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2015 MRS Fall Meeting Logo2015 MRS Fall Meeting & Exhibit

November 29-December 4, 2015 | Boston
Meeting Chairs: T. John Balk, Ram Devanathan, George G. Malliaras, Larry A. Nagahara, Luisa Torsi

Symposium CC—Organic Bioelectronics—From Biosensing Platforms to Implantable Nanodevices

A rapidly growing research area, Organic Bioelectronics, promises to fully interface biology with electronics, not only to transduce biological events into electrical signals, but also to stimulate biosystems through electrical/optical input.

Several reasons have prompted scientists to create a synergy between the unique features of organic electronics and the biological world. Among these are the possibility to develop advanced biosensors with excellent selectivity and sensitivity, to print low-cost, disposable electronic devices on flexible plastic or paper substrates, and to chemically tune the organic materials’ properties improving their biocompatibility and biodegradability. Applications ranging from the detection of biological compounds to the monitoring of cells’ growth and drug delivery have been explored so far, along with several device architectures and types of materials. Furthermore, implantable organic electronic devices that can enhance tissue regeneration or control cell signaling are beginning to emerge.

By bringing together experts from multiple disciplines, this symposium will provide an interdisciplinary forum that highlights recent advances in organic bioelectronics for life sciences. The themes will include lab-on-a-chip biosensing platforms, in vitro and in vivo diagnostic tools, systems for drug delivery and tissue engineering. A bird’s eye view on emerging materials such as naturally occurring conducting polymers and graphene-like materials will be included as well.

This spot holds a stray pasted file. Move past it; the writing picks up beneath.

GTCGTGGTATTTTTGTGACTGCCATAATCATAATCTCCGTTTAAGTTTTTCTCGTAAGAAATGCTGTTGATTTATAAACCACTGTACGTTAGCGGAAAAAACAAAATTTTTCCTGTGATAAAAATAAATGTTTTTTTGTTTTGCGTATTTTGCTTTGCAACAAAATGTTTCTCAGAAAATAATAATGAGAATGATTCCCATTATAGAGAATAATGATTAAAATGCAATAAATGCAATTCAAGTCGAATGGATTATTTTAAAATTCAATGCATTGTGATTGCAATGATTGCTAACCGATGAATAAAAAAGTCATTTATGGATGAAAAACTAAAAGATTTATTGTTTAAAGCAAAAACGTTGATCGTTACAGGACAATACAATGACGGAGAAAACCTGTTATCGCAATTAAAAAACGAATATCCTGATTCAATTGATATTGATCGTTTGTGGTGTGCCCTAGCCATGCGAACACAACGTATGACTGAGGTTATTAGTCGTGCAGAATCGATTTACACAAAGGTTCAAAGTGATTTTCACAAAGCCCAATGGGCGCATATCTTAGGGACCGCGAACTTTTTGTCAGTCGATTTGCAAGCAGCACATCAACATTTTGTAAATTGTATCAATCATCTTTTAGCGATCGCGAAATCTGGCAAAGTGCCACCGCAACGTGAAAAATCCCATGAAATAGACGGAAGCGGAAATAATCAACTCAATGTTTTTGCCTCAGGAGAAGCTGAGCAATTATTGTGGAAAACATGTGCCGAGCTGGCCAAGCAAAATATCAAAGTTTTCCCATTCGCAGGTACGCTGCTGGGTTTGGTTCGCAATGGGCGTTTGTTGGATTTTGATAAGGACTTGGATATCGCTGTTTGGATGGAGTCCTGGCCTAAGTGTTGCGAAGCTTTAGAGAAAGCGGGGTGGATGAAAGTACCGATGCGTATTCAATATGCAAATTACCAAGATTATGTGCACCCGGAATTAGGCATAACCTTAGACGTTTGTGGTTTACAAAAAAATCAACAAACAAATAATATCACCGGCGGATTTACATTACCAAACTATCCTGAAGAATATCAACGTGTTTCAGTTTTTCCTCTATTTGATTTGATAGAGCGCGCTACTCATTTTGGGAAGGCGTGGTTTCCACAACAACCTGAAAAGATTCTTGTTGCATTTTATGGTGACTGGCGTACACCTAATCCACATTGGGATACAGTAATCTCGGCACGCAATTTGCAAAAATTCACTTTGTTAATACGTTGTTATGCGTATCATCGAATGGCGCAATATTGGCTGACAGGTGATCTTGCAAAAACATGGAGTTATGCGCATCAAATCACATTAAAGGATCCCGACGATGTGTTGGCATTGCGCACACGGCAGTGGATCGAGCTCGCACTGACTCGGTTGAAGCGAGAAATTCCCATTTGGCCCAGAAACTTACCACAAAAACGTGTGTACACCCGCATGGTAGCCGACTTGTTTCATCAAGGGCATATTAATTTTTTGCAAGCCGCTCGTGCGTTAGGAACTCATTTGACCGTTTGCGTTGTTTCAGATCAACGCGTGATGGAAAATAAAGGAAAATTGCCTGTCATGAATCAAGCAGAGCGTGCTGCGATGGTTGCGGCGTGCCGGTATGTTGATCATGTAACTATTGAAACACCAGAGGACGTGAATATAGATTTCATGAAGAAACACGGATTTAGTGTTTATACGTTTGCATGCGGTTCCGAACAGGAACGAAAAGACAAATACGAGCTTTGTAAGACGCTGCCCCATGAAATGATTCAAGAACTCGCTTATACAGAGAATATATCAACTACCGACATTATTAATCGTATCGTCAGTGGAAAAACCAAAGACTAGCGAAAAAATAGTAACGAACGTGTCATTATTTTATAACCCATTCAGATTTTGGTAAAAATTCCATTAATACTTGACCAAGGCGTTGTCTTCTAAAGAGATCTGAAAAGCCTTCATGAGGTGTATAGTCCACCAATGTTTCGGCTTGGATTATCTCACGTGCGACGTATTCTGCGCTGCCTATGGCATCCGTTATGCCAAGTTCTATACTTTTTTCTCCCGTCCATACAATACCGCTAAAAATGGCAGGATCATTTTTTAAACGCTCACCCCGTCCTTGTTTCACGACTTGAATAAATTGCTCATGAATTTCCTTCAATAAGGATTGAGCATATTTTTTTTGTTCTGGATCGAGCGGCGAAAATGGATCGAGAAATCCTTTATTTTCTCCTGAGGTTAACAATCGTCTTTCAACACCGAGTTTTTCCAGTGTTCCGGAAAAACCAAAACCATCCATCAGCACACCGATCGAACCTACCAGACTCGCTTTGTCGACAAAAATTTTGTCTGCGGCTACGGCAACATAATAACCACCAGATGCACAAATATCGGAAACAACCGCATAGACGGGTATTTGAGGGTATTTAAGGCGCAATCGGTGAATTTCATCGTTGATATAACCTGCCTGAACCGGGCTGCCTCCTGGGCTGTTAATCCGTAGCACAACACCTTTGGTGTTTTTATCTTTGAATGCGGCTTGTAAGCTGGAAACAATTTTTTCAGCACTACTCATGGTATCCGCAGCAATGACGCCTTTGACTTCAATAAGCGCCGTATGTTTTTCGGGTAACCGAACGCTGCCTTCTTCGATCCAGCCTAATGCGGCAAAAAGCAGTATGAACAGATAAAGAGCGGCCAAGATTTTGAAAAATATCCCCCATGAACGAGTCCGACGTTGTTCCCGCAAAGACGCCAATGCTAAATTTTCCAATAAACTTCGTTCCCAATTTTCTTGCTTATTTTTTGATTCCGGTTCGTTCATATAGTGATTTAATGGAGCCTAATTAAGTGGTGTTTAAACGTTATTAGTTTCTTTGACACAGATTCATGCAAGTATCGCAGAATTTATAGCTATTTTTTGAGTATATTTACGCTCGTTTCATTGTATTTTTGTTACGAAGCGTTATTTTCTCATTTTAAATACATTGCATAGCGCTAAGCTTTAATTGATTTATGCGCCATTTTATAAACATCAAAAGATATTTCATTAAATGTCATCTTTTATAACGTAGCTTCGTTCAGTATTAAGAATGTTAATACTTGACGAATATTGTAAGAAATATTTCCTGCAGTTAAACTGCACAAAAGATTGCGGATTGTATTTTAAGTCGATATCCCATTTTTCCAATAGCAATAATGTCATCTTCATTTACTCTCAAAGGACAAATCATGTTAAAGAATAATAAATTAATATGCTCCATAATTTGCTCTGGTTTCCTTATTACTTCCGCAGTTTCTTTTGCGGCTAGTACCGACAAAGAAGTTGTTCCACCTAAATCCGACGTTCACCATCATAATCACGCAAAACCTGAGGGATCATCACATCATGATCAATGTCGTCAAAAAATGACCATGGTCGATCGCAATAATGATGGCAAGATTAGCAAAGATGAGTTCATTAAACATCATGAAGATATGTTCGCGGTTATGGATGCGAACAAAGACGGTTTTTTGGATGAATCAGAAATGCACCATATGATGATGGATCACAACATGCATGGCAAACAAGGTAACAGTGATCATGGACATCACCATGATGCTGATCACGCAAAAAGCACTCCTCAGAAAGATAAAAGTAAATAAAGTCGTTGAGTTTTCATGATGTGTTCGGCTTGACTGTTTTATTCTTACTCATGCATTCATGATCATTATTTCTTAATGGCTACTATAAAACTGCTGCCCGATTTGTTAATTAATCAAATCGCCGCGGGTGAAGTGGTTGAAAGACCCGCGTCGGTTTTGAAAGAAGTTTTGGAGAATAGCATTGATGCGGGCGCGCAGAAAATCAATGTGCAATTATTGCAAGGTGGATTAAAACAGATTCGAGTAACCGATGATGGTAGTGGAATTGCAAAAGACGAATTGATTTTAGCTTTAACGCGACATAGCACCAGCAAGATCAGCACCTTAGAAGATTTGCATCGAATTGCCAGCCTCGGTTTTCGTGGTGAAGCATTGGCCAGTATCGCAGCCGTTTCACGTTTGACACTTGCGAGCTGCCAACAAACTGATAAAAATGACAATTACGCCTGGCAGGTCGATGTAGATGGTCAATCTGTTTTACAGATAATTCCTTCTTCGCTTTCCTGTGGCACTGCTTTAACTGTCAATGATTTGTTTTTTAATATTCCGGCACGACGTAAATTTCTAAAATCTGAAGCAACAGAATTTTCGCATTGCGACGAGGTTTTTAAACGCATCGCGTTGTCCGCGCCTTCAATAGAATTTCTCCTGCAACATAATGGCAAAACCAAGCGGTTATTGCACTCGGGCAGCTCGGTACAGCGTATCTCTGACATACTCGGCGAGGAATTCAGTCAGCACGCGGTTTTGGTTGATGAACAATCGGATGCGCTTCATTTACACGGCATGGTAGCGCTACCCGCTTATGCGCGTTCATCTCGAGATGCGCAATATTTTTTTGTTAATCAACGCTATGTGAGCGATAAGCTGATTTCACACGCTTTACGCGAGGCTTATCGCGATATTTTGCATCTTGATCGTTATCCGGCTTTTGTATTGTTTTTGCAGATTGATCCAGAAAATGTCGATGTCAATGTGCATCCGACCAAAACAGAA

Topics will include:

  • Natural, bioinspired, biocompatible andbiodegradable materials for organic bioelectronics
  • Biosensing platforms based on organic materials,including graphene and graphene-like compounds
  • Iontronics, and ion-conducting active materialsand devices
  • Organic devices interfaced to cells/tissues for in vitro and in vivo applications
  • New strategies to interface biological moleculesto organic devices
  • Organic devices for drug delivery
  • Disposable and printed organic devices forbiomedical applications
  • Organic electronic flexible skin
  • Organic optoelectronics for stimulation (i.e. optogenetics), and sensing (optical detection, imaging)
  • Active materials/devices for poweringbioelectronics
  • Implantable organic nanodevices

Invited Speakers:

  • Polina Anikeeva (Massachusetts Institute of Technology, USA)
  • Fabio Biscarini (University of Modena, Italy)
  • Piero Cosseddu (University of Cagliari, Italy)
  • Jeff Hendricks (Biotectix, USA)
  • David Kisailus (University of California, Riverside, USA)
  • Seung-Wuk Lee (University of California, Berkeley, USA)
  • Darren Lipomi (University of California, San Diego, USA)
  • George Malliaras (Ecole Nationale Supérieure des Mines de St. Etienne, France)
  • Kyriaki Manoli (University of Bari, Italy)
  • Mark A. Reed (Yale University, USA)
  • John A. Rogers (University of Illinois, USA)
  • Kenneth L. Shepard (Columbia University, USA)
  • Daniel Simon (Linköpings Universitet, Sweden)
  • Jason Slinker (The University of Texas, Dallas, USA)
  • Molly Stevens (Imperial College London, United Kingdom)
  • John D. Tovar (Johns Hopkins University, USA)
  • János Vörös (University and ETH Zurich, Switzerland)
  • Gordon Wallace (University of Wollongong, Australia)
  • Feng Yan (Hong Kong Polytechnic University, China)

Symposium Organizers

Maria Magliulo
Università degli Studi di Bari "Aldo Moro"
Department of Chemistry

Alon A. Gorodetsky
University of California, Irvine
Department of Chemical Engineering and Materials Science

Jonathan Rivnay
Ecole Nationale Supérieure des Mines de Saint Etienne
Department of Bioelectronics

Michele Sessolo
University of Valencia
Instituto de Ciencia Molecular (ICMoI)

Paul Sheehan
United States Naval Research Laboratory